At 90°N latitude at this time of year the solar zenith angle is about 70° so that all the time is spent in the high-albedo part of the curve. South of 30°N, once the sun rises, almost all daylight hours have a solar zenith angle less than 70° and for much of the day less it's than 40°; at tropical latitudes it can obviously reach 0° at high noon. The end result is a great deal of time is spent in the low-albedo part of the curve.

I have no idea how to quantify this difference. My point is that it's not as simple as calculating the theoretical 24-hour solar insolation based on latitude alone and calling it a day.

28
Arctic sea ice / Re: The 2019 melting season
« on: June 20, 2019, 06:38:57 PM »
Amount of ice is defined not just by extent and area, but by the combination of area and thickness (and extent is really not needed). Thickness is missing here.

How on Earth anybody would properly conclude "more ice in general in that location" based on those couple graphs only - i honestly don't know. "Suspect"? Sure, doable. "Likely"? Perhaps. But for sure? Hell no.
Just for you..
- NSIDC Area,
- PIOMAS Volume,
- Thickness - PIOMAS Volume divided by NSIDC area

I think they all say a bit of a hiccup in Beaufort's record losses to date.

NOTE: Volume and thickness to 15th June, area to 19th June

29
Arctic sea ice / Re: The 2019 melting season
« on: June 20, 2019, 06:30:43 PM »
The weather models are basically shocking.

Day 1 through 4 see a huge Ridge over the Pacific side very bad for the ice.

But around day 4 this Ridge becomes epic level expansive.

Like what the fuck.

That is all

Whoa. When Friv is stunned into writing short, simple sentences with no wildly descriptive adjectives, that scares the shit out of me. I may not know how to read the weather, but I know how to read the Friv.

30
Arctic sea ice / Re: The 2019 melting season
« on: May 29, 2019, 04:08:08 AM »
everything looks potentially catastrophic except , as Gerontocrat points out , the figures .
IMHO, top line numbers never mean much, particularly extent (unless you fancy a boat ride). Look at the Beaufort for example this year vs. 2016. Extent just increased, but I'd say the prognosis is terrible: huge areas of open water between very few large floes. Frankly it's not even clear to me what matters; we may not know it until we see it. One possibility: is halocine degeneration looming (and if so what conditions might accelerate it) (https://physicsworld.com/a/strength-of-arctic-halocline-indicates-climate-change/).

31
Arctic sea ice / Re: The 2019 melting season
« on: May 28, 2019, 04:13:34 PM »
An animated comparison with 2016 from Wipneus' "Home Brew AMSR2" thread:

Which is currently removed has been reuploaded whilst I try and work out why it autoplays in here but not over there.

32
Arctic sea ice / Re: The 2018 melting season
« on: August 07, 2018, 07:25:55 PM »
general suggestion:

i suggest that everyone who is posting image with a color scale should post the indicator table with it so that everyone can see what each color or grayscale means.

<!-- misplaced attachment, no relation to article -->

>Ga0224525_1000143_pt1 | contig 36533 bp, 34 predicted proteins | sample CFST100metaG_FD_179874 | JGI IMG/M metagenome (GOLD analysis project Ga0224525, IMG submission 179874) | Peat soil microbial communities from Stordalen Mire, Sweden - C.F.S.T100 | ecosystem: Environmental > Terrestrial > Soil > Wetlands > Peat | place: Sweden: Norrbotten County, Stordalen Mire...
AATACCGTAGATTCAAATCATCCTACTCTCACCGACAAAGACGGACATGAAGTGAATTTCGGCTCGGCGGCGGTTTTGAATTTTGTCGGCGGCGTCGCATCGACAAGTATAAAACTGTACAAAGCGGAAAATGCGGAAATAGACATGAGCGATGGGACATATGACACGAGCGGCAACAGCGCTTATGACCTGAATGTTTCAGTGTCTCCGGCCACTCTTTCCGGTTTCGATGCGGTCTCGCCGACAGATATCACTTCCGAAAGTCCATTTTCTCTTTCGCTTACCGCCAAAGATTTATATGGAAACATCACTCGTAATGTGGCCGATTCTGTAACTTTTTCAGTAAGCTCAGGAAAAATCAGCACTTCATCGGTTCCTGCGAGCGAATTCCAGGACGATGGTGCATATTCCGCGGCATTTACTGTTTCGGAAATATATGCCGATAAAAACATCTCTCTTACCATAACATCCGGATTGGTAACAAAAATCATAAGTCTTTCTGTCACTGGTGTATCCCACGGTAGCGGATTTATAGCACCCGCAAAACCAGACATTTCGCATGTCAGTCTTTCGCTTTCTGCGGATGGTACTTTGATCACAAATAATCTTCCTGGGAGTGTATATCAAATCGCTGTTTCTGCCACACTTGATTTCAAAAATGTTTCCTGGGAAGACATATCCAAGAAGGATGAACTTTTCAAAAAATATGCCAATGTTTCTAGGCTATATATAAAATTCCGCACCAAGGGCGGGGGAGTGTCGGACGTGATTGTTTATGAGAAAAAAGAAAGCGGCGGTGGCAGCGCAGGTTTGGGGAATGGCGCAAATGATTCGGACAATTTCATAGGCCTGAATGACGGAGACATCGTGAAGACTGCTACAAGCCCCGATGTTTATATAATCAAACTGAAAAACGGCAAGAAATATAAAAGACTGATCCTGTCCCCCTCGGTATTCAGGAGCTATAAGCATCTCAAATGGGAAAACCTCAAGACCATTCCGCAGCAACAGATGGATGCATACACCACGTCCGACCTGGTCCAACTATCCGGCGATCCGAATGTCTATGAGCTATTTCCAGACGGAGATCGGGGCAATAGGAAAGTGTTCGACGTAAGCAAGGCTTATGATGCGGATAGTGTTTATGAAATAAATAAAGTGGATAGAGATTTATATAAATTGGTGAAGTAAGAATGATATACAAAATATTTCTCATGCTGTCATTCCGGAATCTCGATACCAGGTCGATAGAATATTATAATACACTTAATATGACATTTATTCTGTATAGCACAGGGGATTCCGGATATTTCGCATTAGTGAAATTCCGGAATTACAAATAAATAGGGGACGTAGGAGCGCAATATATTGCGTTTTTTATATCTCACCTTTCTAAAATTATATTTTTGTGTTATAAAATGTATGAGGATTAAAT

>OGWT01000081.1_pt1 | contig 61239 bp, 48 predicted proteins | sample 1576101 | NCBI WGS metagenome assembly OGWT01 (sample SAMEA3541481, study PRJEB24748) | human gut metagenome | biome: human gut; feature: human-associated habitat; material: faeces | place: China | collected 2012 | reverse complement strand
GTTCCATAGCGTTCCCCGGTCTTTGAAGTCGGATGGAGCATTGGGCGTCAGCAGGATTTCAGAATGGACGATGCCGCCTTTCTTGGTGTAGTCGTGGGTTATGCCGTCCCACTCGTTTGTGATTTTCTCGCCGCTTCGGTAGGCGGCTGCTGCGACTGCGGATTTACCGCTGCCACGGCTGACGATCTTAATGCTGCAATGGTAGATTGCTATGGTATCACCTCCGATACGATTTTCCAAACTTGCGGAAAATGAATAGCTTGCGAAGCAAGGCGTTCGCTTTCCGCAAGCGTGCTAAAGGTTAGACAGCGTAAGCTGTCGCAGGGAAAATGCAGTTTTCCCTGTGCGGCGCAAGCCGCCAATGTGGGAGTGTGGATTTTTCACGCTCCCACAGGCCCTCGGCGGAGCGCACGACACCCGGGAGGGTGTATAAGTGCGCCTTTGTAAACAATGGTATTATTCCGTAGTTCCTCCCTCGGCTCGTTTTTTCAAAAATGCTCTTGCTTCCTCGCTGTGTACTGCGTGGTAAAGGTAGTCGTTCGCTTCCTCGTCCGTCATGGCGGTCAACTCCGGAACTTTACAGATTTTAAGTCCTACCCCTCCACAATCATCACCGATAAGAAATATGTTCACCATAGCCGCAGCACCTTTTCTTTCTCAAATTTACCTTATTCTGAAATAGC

if the colors would be unified that wouldn't be necessary but each provider is using different color sets with different color zones so to say, hence without looking up the original with the scale
those images are raising at times more questions than they answer.

an alternative would be to add the link to the original if the scale is too far off the image that would make the posted image too large ( or smaller for the eye)

33
Arctic sea ice / Re: The 2018 melting season
« on: August 07, 2018, 03:32:38 AM »
What I am interested in is whether the end of the melt season be later than normal.
Following up on a post in the data thread:
If the ice distribution at minimum is similar to the outline posted above, of a bunch of ice compacted around the center of the CAB and along the CAA, in the style of 2012, we may very well have a later end to the season. In contrast, 2016 had an early minimum on Sep 8th due to lots of low concentration ice deep inside the pack adjacent to the pole, which made it vulnerable to an early cold spell both due to the high latitude and the prevalence of cold fresh surface water. 2012 had a later minimum on Sep 16th

34
Arctic sea ice / Re: The 2018 melting season
« on: August 02, 2018, 03:52:35 AM »


Does the setup of the past months resemble a two-cell system instead of the classic three-cell system setup in the NH? If it stays like that also for the winter, what are the consequences?

The way the lows were repeatedly ratcheted into the Arctic seas, attached to troughs drawing hot air from the mid latitudes suggests the Arctic cannot keep itself separated from the lower latitudes. As a relative newcomer here I don't have a sense of how new or unusual that is, when time permits I'll try to find reanalysis of previous summers for comparison(Climate Reanalyser publishes the whole years worth at the start of the new year).

JAXA is offline for a few days. Arctic ROOS' ssmi is now showing extent at record low since a couple of days ago, just at the time the recent years begin to diverge(area starts doing the same about a week or 10 days earlier - on ROOS, area is still relatively high, a week ago it was highest for the decade!). 2012 started its big plunge a few days further into August. Interesting times.

Arctic ROOS is at https://arctic-roos.org/observations/ice-area-and-extent-in-arctic

35
Arctic sea ice / Re: The 2018 melting season
« on: June 13, 2018, 02:27:37 PM »
As far as i see it, the models are not telling that no ice melted. The models are telling that plenty of ice melted. Only that area on the siberian side lost maybe 500 km3 in the last 10 days. If the graphs are right.